Call of Duty: Retrospective Warfare

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With news flying thick and fast regarding Call of Duty: Infinite Warfare – uncovered via a Playstation Store listing a few days ago – it has since emerged that the game may well ship with an updated version of Infinity Ward’s Call of Duty 4: Modern Warfare.

Call of Duty 4 changed the very template of a Call of Duty game when it released and set the bar high for competitive multiplayer when it introduced Killstreaks to the world of online shooters. Released late in 2007, it is now almost 9 years old!

And with news that we will see an updated version included with Infinite Warfare, what better time is there to take a look back at the original Modern Warfare title?

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Released in November 2007, Call of Duty 4: Modern Warfare took a radical new approach to the long-running Call of Duty franchise, which had so far concentrated its efforts on past wars – as had rival franchise Medal of Honor. The game’s single-player campaign was set in 2011, where the leader of a radical group has executed the president of an unnamed Middle Eastern country. The game’s plot spirals out into a globe-spanning thriller as you alternate between two playable characters – John ‘Soap’ McTavish of the British SAS, and Paul Jackson of the USMC 1st Force Recon. The campaign was excellently executed in order to keep the action moving and included the first shocking time that a main character was killed off during a Call of Duty campaign when Sergeant Paul Jackson was killed in the aftermath of a nuclear detonation. At the time, this was a genuinely jaw-dropping moment that played out excruciatingly slowly as you succumb to your wounds, and radiation poisoning, gradually. Since this incident, however, every Modern Warfare title seemed to feel the need to include “that shocking moment” and it gradually lost its impact over time.

The single player campaign also featured many amazing set pieces, and memorable levels such as ‘All Ghillied Up’ where you, along with a partner, have to methodically infiltrate enemy lines. This ended brilliantly, with a climactic sniper assassination and chase set piece.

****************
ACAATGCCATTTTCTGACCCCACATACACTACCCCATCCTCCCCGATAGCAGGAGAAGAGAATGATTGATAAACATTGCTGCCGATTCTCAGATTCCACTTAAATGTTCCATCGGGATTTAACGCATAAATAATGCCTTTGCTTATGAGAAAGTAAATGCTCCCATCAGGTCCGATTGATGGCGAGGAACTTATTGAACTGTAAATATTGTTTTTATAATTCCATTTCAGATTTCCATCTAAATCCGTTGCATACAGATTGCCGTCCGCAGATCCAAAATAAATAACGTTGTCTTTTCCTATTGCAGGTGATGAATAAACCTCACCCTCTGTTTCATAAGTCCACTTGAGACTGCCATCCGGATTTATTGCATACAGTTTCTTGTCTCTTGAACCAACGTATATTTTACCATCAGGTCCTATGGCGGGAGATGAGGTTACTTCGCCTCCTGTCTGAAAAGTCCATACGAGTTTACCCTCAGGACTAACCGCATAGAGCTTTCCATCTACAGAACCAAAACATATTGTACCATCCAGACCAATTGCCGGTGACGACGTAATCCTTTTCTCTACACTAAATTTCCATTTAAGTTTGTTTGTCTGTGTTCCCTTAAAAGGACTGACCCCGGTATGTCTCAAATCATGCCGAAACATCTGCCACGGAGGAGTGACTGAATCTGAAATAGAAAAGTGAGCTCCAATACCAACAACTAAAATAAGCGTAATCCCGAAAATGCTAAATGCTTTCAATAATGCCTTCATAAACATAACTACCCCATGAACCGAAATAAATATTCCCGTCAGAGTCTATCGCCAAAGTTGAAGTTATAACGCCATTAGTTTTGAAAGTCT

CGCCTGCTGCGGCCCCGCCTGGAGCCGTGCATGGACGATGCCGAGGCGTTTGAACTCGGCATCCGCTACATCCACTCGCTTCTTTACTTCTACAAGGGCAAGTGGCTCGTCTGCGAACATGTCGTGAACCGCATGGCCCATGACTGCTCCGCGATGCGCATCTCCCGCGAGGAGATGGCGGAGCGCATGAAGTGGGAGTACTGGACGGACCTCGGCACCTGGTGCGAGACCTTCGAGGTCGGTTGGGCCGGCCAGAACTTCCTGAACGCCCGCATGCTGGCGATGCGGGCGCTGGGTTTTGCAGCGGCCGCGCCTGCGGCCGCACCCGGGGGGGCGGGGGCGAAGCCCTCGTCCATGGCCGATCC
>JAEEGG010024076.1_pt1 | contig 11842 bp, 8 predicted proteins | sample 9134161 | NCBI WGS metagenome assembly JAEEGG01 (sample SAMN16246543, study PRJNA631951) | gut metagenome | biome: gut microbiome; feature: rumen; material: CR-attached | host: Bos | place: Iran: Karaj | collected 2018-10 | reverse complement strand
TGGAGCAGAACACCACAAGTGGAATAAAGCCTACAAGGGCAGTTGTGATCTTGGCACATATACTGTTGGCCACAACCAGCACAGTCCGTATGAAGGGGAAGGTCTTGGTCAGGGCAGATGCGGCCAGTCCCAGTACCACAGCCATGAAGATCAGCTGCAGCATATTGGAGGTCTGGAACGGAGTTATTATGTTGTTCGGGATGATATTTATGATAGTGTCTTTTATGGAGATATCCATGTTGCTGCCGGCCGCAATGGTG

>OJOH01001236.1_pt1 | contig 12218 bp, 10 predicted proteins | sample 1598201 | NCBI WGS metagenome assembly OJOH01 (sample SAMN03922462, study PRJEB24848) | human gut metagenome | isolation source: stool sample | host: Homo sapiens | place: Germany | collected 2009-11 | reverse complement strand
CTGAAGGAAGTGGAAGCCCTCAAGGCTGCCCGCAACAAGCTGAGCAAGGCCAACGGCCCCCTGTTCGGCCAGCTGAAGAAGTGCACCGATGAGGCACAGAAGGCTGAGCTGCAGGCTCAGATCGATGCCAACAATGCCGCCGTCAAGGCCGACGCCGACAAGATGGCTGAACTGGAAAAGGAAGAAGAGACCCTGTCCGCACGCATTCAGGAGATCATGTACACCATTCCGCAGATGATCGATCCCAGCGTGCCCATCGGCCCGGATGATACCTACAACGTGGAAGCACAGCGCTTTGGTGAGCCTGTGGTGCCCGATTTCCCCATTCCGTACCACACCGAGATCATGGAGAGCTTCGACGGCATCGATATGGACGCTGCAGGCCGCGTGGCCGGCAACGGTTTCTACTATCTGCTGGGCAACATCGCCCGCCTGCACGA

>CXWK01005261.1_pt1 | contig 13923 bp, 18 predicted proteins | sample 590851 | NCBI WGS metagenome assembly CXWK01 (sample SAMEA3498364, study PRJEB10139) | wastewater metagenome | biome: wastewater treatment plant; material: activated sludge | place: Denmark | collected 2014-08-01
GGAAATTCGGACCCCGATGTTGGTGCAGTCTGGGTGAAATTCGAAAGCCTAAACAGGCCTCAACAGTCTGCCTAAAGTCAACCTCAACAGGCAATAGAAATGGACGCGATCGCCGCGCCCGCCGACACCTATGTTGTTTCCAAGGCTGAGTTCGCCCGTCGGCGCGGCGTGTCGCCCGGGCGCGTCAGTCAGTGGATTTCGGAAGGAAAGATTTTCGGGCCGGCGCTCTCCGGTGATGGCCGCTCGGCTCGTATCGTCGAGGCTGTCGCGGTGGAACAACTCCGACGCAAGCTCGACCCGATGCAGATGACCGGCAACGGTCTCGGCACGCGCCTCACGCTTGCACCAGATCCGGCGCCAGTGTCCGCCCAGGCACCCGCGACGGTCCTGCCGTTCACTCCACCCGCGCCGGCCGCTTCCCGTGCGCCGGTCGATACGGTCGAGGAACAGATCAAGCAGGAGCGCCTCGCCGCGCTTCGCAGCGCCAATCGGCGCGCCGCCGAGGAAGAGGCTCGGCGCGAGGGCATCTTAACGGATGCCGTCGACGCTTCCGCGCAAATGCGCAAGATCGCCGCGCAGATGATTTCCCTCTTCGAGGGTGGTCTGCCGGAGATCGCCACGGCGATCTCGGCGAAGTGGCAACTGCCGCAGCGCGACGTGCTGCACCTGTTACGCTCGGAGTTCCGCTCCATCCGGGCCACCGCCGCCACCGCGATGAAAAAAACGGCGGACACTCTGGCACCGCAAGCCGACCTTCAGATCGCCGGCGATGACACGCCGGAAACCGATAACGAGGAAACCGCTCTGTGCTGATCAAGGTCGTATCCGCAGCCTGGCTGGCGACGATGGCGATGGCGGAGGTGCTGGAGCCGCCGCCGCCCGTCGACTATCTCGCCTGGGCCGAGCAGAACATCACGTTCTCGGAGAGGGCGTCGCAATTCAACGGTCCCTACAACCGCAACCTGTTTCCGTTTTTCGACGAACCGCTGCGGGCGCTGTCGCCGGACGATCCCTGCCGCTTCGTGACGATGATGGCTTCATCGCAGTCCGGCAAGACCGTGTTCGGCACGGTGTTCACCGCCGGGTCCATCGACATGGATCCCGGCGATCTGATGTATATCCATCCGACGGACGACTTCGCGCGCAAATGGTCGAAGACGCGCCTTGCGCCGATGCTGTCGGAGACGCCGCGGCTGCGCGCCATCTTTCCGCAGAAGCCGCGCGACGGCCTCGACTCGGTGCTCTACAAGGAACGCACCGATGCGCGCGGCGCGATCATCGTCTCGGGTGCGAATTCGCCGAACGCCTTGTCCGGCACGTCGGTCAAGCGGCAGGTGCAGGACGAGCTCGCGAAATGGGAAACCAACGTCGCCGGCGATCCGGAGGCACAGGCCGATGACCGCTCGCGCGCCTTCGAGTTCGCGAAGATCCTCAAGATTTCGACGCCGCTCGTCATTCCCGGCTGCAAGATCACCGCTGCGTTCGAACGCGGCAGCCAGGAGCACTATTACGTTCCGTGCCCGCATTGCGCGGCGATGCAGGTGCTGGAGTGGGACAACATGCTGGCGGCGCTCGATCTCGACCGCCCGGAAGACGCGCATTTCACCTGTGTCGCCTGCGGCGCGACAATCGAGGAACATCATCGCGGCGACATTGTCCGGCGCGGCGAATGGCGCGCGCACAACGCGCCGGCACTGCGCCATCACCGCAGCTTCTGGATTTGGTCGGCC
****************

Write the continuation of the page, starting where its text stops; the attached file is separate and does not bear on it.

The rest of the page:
I find I can quite regularly return to Call of Duty 4: Modern Warfare’s campaign, replay it, and still find it an enjoyable experience from start to finish. But the game’s multiplayer is where it really began to shine.

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Call of Duty 4: Modern Warfare featured an extensive multiplayer mode, where two opposing teams would compete over a variety of maps and objectives in order to win matches. During matches, players had access to customized weapons and loadouts, and killstreaks could be earned by racking up consecutive kills, from UAV drones that revealed enemy locations, to support aircraft. Between matches, players would level up and gain access to additional weapons and equipment. Now, this all sounds pretty standard by today’s measures, but at the time it was a revolutionary take on online shooters. And it worked. It kept me, my friends, and players all over the world coming back to Modern Warfare’s multiplayer mode to chase that next rank or get that new attachment for your weapon.

Call of Duty and its multiplayer modes have come a long way since 2007, but Call of Duty 4 still holds up well against all of the more recent iterations of the formula. I’ve gone back and played the game a little on Steam these last few days, and firstly was surprised by how well populated the online servers remain, and I was secondly surprised by how a Call of Duty without wall-running, mecha, drones, and nuclear killstreaks still functions. It was a breath of fresh air and took me back to what I enjoyed about Call of Duty games in the first place.

Now, Call of Duty games follow an almost robotic routine of April/May reveal, intense hype, November release, then rinse-and-repeat for next year’s title – so I tend to find that the more recent released in the title haven’t really captured my attention. In fact, the last Call of Duty game I actually bought was Ghosts, and this is largely due to the increasingly ridiculous nature of the series’ multiplayer. With that said, if Infinite Warfare can show come quality single player potential, and ships with a remastered Call of Duty 4: Modern Warfare, then I feel I may find myself buying back into the franchise. Even if only the play Infinite Warfare’s campaign, then live out my days in Call of Duty 4’s multiplayer.

With E3 just weeks away, further details and a full announcement of Infinite Warfare would happen at any moment. So be sure to keep your attention on Nerd Reactor for more information as it becomes available.

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